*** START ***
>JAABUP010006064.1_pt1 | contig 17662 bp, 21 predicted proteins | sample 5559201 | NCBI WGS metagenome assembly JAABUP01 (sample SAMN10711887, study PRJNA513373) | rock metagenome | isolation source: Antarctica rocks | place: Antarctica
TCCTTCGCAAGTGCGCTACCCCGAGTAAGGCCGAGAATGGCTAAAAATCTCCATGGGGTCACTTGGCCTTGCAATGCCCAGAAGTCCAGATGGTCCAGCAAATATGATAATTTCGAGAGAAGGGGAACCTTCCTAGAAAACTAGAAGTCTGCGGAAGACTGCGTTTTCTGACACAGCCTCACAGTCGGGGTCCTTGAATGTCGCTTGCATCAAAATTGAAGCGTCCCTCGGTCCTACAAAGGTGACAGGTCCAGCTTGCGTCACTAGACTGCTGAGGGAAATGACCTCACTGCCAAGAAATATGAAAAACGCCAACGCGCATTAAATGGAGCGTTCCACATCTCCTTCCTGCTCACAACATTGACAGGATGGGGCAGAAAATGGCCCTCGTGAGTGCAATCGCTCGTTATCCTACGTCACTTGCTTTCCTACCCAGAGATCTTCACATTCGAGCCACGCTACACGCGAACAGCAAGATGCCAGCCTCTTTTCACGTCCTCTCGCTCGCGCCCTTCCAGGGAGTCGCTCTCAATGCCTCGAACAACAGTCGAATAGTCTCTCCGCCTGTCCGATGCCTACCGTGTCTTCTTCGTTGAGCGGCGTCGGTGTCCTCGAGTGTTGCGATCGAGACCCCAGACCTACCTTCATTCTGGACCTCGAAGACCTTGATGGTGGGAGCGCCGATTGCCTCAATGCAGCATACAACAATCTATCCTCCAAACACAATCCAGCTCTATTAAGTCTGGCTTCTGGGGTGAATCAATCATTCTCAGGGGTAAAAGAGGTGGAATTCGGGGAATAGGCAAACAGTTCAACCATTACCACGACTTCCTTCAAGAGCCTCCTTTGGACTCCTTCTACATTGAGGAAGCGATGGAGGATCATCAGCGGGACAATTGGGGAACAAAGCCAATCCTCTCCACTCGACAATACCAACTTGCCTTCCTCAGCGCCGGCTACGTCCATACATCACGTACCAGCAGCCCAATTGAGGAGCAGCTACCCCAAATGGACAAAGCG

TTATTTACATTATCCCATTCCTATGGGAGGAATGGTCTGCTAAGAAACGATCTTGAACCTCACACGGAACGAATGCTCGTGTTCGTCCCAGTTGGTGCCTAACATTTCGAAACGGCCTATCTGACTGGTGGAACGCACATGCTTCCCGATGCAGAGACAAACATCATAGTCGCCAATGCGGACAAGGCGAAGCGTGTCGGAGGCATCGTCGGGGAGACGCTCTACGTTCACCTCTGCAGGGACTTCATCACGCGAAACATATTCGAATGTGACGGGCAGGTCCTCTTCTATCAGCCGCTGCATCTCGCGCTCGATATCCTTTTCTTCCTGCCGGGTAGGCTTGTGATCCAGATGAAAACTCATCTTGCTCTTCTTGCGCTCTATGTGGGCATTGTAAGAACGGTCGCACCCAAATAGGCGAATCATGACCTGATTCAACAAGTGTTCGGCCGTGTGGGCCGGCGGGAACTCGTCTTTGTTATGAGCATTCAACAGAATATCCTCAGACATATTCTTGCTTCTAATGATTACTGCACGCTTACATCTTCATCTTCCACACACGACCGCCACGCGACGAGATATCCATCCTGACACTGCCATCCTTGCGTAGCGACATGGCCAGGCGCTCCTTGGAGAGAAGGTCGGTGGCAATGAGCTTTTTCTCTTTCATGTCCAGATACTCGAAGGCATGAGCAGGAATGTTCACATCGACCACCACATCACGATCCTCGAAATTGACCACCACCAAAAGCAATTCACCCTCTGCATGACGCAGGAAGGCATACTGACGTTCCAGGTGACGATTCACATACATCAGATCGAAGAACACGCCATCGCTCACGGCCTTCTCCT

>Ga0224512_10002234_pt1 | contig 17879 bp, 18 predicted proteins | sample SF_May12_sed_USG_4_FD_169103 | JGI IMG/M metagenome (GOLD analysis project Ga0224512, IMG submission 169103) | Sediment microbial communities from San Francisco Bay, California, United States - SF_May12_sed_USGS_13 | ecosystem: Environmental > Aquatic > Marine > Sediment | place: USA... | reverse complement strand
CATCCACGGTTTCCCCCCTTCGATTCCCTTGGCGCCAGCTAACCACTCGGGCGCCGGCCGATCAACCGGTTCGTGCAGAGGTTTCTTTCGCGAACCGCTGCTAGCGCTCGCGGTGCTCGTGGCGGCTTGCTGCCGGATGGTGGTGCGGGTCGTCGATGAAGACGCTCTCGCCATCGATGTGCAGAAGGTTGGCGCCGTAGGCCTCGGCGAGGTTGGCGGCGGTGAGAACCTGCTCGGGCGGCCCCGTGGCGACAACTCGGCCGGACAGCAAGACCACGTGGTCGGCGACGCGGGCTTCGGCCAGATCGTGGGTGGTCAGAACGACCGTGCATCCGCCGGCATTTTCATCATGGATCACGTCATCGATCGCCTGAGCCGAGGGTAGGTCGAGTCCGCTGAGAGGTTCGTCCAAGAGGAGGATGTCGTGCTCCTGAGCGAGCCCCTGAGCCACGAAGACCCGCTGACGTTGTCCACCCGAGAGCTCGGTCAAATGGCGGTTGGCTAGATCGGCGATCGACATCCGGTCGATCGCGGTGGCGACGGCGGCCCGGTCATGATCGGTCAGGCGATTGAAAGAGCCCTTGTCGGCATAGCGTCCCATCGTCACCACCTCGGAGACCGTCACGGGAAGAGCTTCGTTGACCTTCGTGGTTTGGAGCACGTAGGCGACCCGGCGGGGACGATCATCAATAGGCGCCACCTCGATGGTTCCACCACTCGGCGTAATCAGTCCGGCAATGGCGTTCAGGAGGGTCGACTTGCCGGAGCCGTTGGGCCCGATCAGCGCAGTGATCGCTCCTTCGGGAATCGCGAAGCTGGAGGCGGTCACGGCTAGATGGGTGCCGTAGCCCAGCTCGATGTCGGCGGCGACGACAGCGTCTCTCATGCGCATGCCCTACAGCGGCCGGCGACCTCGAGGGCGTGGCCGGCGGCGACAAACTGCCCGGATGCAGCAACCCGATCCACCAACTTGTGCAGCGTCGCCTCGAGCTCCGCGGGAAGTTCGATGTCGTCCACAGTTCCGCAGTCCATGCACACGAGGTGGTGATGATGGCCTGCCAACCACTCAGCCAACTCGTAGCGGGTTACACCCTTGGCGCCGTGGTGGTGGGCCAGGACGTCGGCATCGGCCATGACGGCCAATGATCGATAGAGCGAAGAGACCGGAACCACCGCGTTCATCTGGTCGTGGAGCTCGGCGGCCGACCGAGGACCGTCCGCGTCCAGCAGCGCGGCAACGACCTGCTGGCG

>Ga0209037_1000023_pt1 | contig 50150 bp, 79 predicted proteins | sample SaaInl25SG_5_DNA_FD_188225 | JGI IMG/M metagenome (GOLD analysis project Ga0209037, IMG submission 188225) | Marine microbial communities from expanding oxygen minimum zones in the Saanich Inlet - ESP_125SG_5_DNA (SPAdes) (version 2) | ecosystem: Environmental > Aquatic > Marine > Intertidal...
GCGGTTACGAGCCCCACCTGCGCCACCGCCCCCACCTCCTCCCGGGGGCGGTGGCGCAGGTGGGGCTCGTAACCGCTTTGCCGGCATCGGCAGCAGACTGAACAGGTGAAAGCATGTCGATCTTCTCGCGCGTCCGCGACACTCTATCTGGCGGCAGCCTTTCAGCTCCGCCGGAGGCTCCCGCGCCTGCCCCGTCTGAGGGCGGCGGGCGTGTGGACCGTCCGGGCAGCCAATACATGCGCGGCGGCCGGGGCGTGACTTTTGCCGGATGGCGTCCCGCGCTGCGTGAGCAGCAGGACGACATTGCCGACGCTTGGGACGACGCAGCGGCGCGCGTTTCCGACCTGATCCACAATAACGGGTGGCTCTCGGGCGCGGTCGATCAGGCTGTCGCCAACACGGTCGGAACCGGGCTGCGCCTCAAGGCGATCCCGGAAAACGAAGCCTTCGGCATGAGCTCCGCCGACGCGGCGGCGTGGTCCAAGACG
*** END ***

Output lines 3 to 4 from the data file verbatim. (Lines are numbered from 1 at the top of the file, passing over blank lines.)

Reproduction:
TTATTTACATTATCCCATTCCTATGGGAGGAATGGTCTGCTAAGAAACGATCTTGAACCTCACACGGAACGAATGCTCGTGTTCGTCCCAGTTGGTGCCTAACATTTCGAAACGGCCTATCTGACTGGTGGAACGCACATGCTTCCCGATGCAGAGACAAACATCATAGTCGCCAATGCGGACAAGGCGAAGCGTGTCGGAGGCATCGTCGGGGAGACGCTCTACGTTCACCTCTGCAGGGACTTCATCACGCGAAACATATTCGAATGTGACGGGCAGGTCCTCTTCTATCAGCCGCTGCATCTCGCGCTCGATATCCTTTTCTTCCTGCCGGGTAGGCTTGTGATCCAGATGAAAACTCATCTTGCTCTTCTTGCGCTCTATGTGGGCATTGTAAGAACGGTCGCACCCAAATAGGCGAATCATGACCTGATTCAACAAGTGTTCGGCCGTGTGGGCCGGCGGGAACTCGTCTTTGTTATGAGCATTCAACAGAATATCCTCAGACATATTCTTGCTTCTAATGATTACTGCACGCTTACATCTTCATCTTCCACACACGACCGCCACGCGACGAGATATCCATCCTGACACTGCCATCCTTGCGTAGCGACATGGCCAGGCGCTCCTTGGAGAGAAGGTCGGTGGCAATGAGCTTTTTCTCTTTCATGTCCAGATACTCGAAGGCATGAGCAGGAATGTTCACATCGACCACCACATCACGATCCTCGAAATTGACCACCACCAAAAGCAATTCACCCTCTGCATGACGCAGGAAGGCATACTGACGTTCCAGGTGACGATTCACATACATCAGATCGAAGAACACGCCATCGCTCACGGCCTTCTCCT

>Ga0224512_10002234_pt1 | contig 17879 bp, 18 predicted proteins | sample SF_May12_sed_USG_4_FD_169103 | JGI IMG/M metagenome (GOLD analysis project Ga0224512, IMG submission 169103) | Sediment microbial communities from San Francisco Bay, California, United States - SF_May12_sed_USGS_13 | ecosystem: Environmental > Aquatic > Marine > Sediment | place: USA... | reverse complement strand